How to Set-Up an E-Commerce Side Business

One month ago I decided to learn Adobe Illustrator and today I have an E-Commerce side business (link to JRB Vectors). The following four steps detail thinking points for setting up a successful business to get you from where you are now to where you want to be.

  1. Choosing what to sell

Arguably the hardest part of setting up an E-Commerce business is choosing what to sell. Since it is often easy to set up an account online and start selling markets can be over-saturated and hard to establish yourself in. My advice would be to pick something which is ideally passive and related to your current field of interest. For instance, if you’re a photographer or photograph as a hobby, selling digital prints on Etsy of your work would require the initial time investment of taking the photographs, editing them, uploading them and setting up your Etsy account; but after that it requires no additional work which makes it an ideal passive form of income. Sticking to what you know or are interested in is the way to go.

2. Picking your selling platform

What you decide the sell in the first step will determine which selling platform you use. There’s Etsy for artsy stuff, eBay and Gumtree for furniture auctions, Amazon for fixed-price sales and the option of setting up your own website. Considering your selling platform carefully could make or break your new side business. For example, selling refurbished furniture on your own website may garner little sales when compared to putting it on eBay.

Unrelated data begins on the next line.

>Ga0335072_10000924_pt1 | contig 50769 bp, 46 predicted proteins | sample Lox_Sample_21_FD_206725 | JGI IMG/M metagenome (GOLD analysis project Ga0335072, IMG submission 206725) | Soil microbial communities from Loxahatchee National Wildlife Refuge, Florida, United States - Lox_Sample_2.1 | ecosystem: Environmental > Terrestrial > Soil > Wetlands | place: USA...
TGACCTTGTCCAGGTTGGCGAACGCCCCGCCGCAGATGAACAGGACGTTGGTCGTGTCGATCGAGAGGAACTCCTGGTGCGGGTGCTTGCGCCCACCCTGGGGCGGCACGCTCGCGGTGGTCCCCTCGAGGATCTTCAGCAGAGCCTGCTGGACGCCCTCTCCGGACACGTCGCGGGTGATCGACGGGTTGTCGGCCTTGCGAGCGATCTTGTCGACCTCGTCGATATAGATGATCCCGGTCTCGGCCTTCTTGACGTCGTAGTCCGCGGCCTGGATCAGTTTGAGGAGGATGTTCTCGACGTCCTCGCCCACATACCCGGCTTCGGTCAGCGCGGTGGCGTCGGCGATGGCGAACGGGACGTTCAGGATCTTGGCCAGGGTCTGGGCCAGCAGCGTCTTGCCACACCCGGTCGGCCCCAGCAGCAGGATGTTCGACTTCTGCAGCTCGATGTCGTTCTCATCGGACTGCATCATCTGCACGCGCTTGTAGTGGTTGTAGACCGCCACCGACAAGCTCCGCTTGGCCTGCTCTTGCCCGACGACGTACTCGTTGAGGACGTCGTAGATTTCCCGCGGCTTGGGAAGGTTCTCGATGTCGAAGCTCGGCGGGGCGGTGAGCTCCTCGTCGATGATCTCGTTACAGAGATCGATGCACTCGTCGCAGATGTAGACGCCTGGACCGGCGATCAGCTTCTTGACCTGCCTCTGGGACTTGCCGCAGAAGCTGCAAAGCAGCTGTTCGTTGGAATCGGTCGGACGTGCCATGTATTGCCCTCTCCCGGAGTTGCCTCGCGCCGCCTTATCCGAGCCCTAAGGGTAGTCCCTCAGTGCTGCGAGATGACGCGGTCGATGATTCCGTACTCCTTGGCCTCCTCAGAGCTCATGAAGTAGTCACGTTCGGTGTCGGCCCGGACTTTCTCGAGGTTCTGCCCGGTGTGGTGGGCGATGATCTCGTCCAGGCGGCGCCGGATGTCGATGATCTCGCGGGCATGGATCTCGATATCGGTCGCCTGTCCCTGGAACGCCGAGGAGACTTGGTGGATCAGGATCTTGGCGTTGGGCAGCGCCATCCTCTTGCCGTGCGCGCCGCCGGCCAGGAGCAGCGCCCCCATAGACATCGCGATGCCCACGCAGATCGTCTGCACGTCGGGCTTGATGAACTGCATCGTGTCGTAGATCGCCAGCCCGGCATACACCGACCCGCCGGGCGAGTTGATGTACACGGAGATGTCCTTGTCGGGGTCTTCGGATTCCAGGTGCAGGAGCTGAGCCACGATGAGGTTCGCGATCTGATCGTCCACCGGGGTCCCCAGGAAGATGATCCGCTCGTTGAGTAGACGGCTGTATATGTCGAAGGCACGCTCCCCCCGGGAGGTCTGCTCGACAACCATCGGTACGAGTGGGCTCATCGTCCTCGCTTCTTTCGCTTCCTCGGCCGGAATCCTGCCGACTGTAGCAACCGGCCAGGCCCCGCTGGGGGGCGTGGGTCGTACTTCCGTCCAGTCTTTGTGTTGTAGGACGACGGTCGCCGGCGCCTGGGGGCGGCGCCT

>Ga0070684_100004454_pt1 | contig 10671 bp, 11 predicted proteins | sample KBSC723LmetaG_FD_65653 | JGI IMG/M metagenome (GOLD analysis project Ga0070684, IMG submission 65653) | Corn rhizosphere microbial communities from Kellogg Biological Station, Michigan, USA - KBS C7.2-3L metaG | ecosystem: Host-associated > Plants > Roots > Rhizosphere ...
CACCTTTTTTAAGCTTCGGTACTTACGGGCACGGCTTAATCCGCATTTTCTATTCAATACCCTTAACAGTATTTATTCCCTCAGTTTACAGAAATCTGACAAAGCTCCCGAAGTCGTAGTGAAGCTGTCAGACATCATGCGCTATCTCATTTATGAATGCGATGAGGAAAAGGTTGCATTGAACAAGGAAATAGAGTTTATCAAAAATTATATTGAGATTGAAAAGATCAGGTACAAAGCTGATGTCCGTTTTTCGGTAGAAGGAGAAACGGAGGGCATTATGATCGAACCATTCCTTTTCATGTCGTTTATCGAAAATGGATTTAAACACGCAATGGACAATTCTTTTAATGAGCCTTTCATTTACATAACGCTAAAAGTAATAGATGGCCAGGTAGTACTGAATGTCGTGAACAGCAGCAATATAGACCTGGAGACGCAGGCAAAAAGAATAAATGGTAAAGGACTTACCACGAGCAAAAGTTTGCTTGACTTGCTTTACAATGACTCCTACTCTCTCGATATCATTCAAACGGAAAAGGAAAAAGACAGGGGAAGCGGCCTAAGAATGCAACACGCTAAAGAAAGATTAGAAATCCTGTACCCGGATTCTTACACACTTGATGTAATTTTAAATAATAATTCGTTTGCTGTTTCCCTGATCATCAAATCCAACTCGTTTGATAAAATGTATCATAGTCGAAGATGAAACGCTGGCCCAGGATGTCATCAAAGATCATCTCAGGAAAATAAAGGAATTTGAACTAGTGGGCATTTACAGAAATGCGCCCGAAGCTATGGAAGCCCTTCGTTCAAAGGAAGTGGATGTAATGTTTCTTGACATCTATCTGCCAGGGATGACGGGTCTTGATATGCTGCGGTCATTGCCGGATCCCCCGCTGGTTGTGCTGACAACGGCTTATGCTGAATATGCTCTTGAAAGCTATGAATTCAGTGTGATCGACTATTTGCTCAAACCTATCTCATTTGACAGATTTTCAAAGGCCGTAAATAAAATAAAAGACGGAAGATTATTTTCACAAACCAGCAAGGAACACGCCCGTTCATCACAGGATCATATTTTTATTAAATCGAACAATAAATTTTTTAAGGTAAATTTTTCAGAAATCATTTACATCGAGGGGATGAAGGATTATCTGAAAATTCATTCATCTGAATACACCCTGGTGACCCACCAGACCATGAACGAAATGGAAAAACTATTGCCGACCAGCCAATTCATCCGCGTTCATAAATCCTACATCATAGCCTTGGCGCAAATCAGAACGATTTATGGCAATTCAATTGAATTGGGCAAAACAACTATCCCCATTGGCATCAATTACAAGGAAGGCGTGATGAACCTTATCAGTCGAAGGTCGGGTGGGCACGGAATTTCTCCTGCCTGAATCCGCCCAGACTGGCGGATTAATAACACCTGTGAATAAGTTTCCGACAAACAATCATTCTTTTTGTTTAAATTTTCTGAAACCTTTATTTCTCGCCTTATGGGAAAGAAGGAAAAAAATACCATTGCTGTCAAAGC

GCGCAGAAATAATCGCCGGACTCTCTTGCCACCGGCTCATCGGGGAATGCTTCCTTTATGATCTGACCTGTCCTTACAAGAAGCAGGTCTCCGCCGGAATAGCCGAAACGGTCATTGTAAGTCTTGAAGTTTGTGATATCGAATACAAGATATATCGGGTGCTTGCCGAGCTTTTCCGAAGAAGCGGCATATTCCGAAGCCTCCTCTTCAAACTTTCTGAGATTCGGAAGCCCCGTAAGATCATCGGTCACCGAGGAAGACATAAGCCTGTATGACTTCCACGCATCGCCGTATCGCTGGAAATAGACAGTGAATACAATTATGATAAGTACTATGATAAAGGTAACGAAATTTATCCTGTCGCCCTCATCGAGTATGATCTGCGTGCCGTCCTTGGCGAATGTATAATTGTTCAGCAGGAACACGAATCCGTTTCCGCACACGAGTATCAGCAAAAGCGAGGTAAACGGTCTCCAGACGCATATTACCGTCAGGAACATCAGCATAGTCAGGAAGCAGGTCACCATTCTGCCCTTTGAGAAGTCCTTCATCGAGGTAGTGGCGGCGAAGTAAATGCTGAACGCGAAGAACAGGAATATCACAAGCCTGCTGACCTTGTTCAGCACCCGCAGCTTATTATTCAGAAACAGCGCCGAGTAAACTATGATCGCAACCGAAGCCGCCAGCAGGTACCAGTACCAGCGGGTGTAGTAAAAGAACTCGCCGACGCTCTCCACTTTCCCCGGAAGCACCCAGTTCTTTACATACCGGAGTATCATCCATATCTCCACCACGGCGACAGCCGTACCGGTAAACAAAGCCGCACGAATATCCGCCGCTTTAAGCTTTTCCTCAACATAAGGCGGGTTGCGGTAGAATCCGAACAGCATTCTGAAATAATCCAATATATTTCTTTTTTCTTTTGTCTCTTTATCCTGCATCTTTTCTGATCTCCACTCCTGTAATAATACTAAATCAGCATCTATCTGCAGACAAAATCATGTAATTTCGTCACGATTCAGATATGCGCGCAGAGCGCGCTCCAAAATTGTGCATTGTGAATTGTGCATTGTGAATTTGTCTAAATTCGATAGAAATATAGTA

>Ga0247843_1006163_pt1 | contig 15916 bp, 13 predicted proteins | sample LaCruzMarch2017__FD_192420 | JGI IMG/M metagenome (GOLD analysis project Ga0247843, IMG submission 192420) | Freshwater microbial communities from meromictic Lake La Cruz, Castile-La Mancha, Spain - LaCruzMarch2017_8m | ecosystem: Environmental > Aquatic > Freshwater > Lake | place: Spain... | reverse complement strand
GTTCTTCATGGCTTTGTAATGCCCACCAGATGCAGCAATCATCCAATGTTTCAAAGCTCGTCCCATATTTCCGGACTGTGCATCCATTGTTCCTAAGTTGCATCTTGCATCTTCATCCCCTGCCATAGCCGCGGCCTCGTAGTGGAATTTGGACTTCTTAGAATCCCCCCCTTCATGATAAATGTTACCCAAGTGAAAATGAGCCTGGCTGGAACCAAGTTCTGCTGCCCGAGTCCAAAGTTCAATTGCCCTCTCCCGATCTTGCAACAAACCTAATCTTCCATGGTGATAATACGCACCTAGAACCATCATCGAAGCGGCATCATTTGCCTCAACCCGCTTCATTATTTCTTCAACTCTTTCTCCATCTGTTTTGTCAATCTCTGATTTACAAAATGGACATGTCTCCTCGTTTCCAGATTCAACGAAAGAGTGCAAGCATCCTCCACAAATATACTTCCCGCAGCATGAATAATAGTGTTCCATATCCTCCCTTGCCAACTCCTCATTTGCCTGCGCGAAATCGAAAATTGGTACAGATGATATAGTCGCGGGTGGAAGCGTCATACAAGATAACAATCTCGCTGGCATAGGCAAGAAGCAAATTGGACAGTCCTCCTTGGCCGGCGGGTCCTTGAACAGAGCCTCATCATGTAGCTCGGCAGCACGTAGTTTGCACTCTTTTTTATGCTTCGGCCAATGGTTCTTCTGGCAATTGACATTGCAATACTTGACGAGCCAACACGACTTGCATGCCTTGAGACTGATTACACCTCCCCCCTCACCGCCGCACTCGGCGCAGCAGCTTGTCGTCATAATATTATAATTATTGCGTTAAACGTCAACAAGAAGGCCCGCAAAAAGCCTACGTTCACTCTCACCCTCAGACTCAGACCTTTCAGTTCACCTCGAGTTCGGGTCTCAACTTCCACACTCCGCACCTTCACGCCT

3. Research the market

The primary question to ask yourself here is: is my product filling a gap in the market? Is your product different in any way? Is it offering something that others are not? Will customers choose your product over another person’s product? All of these are valid questions. If you’re offering customers the same thing that everyone else is, chances are you won’t get many sales because buyers will prefer to purchase off of sellers with more feedback who have been established longer. However, if you check out the market that you intend to enter, scope out the competition, and figure out what else you can offer customers, you should do well.

4. Know your audience

Maybe you went with an idea related to your field of profession? In that case your audience is likely to be people similar to you. Considerations to make would be is there a particular age range you are trying to appeal to? Maybe you went for something you do as a hobby? Are you then trying to target an audience of hobbyists or break into the professional market? It is far easier to know your audience when they have a similar demographic to yourself. If your audience is different to yourself it may be worthwhile doing a survey… most social medias will allow you to create polls which can be used to better assess the requirements/ wants of your target audience. Another point worth talking about is what social media do you intend to use for promotion? LinkedIn is good for professional networks but it will take a while to build a substantial network. Facebook is good if you want an audience of local people. Instagram is great if you’re selling something which has a good aesthetic but is fairly competitive. I would recommend building your sales and developing good feedback however, before paying for any promotion.

I hope this advice helps you get from thinking about setting up and E-Commerce business to actioning it. If you have any thoughts about the subject feel free to leave a comment below.

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